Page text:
Former Teen Addict is One of the Faces of National Recovery Month (September)

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With September celebrated as National Alcohol and Drug Addiction Recovery Month, this year's focus is on "Real People, Real Recovery." Mikael Luman is a young man whose real life story of addiction, recovery and redemption is one that exemplifies this theme.

With September celebrated as National Alcohol and Drug Addiction Recovery Month, this year's focus is on "Real People, Real Recovery." Mikael Luman is a young man whose real life story of addiction, recovery and redemption is one that exemplifies this theme.

For Mikael Luman, it seemed he had it all; supportive family, good friends, an exciting future as a track star and professional athlete. But when an immobilizing knee injury derailed his athletic dreams, a cycle of drugs, crime, and depression nearly destroyed his life.
"I lost everything. And yet even at my lowest, I knew I was destined for more and I was living a personal hell for a reason," says Luman.

Now in demand as a speaker at high schools and for athletic groups, Luman recently published his first book, "800 Meters: A Journey of Addiction, Recovery and Redemption". '800 Meters' tells of Luman's own harrowing journey into a life of self-destruction, crime, drugs, and his battle to overcome the odds. The memoir offers a rare and candid glimpse at how a teenage boy navigates the devastating blows that life deals him and how his choices steer his life in a downward direction he could never have imagined. Luman, who describes his family as loving and supportive, recounts how he became entangled in a world of easy drugs and alcohol and how they eventually eclipsed his love of sports, school, and even life.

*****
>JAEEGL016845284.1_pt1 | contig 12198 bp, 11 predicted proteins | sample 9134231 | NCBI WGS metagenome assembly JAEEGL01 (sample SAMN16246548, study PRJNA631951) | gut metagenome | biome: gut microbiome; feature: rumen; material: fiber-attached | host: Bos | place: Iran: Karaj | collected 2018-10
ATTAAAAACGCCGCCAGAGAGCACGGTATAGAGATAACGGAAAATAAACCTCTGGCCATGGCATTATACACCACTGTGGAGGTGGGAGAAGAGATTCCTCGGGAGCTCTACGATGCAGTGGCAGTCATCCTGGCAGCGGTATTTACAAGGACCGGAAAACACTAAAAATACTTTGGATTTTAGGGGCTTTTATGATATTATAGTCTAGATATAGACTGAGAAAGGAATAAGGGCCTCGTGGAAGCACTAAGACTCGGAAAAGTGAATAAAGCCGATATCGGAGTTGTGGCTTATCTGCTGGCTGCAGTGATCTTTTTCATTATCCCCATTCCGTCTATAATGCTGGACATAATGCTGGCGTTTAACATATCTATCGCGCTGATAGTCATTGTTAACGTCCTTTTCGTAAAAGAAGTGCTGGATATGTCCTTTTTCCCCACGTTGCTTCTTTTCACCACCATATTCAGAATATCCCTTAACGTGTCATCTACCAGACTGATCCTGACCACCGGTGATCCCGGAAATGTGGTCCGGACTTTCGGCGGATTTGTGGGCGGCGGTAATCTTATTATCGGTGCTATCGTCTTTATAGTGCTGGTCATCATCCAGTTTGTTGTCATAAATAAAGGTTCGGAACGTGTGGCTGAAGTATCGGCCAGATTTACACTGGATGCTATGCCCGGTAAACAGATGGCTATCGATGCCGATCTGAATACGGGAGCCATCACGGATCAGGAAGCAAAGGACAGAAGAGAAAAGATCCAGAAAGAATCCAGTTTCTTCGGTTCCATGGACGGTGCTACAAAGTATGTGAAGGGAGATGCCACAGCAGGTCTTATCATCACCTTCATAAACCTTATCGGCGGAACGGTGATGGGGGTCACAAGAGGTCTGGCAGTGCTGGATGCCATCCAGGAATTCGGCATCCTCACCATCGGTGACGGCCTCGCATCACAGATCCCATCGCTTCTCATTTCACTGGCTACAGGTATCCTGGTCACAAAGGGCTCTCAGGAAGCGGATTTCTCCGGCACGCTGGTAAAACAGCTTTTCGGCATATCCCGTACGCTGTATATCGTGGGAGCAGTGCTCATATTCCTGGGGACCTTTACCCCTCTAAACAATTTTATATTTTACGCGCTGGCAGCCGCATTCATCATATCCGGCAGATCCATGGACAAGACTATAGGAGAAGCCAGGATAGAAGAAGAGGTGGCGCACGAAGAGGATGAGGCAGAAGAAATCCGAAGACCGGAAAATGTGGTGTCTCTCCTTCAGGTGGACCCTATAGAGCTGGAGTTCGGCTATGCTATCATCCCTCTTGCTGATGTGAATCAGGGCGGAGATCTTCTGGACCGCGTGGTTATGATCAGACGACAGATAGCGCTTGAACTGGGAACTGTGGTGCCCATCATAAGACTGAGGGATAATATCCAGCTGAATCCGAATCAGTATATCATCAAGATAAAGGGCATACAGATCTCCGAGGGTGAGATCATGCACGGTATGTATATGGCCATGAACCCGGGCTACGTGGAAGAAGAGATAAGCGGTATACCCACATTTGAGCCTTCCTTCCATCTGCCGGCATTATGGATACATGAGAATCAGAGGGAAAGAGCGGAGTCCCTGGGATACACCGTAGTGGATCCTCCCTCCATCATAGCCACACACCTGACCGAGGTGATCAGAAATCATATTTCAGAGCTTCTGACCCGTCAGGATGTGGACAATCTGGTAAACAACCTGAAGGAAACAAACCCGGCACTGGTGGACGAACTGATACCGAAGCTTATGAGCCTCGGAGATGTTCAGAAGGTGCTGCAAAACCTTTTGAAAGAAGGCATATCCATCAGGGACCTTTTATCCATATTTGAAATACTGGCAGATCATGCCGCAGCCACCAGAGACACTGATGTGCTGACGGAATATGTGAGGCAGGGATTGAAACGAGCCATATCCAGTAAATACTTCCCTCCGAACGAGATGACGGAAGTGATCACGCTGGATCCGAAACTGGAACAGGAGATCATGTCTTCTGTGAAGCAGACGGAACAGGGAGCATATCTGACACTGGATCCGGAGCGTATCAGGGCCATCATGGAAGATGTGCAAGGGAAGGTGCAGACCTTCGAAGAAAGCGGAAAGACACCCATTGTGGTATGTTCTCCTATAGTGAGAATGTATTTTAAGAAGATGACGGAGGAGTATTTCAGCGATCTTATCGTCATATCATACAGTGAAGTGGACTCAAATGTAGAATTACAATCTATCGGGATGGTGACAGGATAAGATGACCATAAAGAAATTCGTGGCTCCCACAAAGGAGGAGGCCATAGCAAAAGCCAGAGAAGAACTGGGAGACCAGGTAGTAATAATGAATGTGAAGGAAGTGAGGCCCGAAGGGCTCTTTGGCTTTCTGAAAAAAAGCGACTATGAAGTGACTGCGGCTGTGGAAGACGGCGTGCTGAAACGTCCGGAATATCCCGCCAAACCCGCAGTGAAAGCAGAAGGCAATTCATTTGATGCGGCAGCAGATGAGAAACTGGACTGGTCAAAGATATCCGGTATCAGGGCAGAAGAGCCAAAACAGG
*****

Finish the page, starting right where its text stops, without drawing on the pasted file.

"One of the biggest mistakes that parents make is assuming that drug addiction can't happen to their child," Luman says. "But I'm living proof that even the most accomplished teen with a supportive family can fall victim to addiction."

Luman hopes that '800 Meters' will show young people that their choices today can affect their lives forever and that there is a better way. He also hopes that it will provide some insight for parents who think, like Luman's parents did, that it won't happen to their child.

"This book inspired me, as an adult, to question my old assumptions about why and how people become addicted to drugs," says reader Kym Croft Miller.

For Mikael, writing his memoir, '800 Meters', is only part of a robust life focused on recovery. Luman founded a non-profit organization, "A Generation Free", to promote a life skills curriculum for grades K-12. "A Generation Free" focuses on helping youth cope with life changing events, disappointment and failure, and the necessity for preventative education, goal setting and character development. Luman is working with teachers, coaches, and professionals to develop a curriculum that could be implemented in school classrooms for students as young as middle school.

"So few young people have the skills necessary to handle life's daily bumps causing many to turn to drugs or even crime," says Mikael. "I want them to know they have a choice and that they can choose a better path."

About Mikael:
Mikael Luman has been in recovery for more than eight years. He speaks at high schools, middle schools and colleges and works as a Lifechoice coach with youths and their families. Mikael resides in Beaverton, Oregon, with his wife Amanda and daughter Mikaila and is currently training for the Ironman competition in Hawaii. For more information on Mikael and '800 Meters', please visit http://www.800meters.com.

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Susan Burnash
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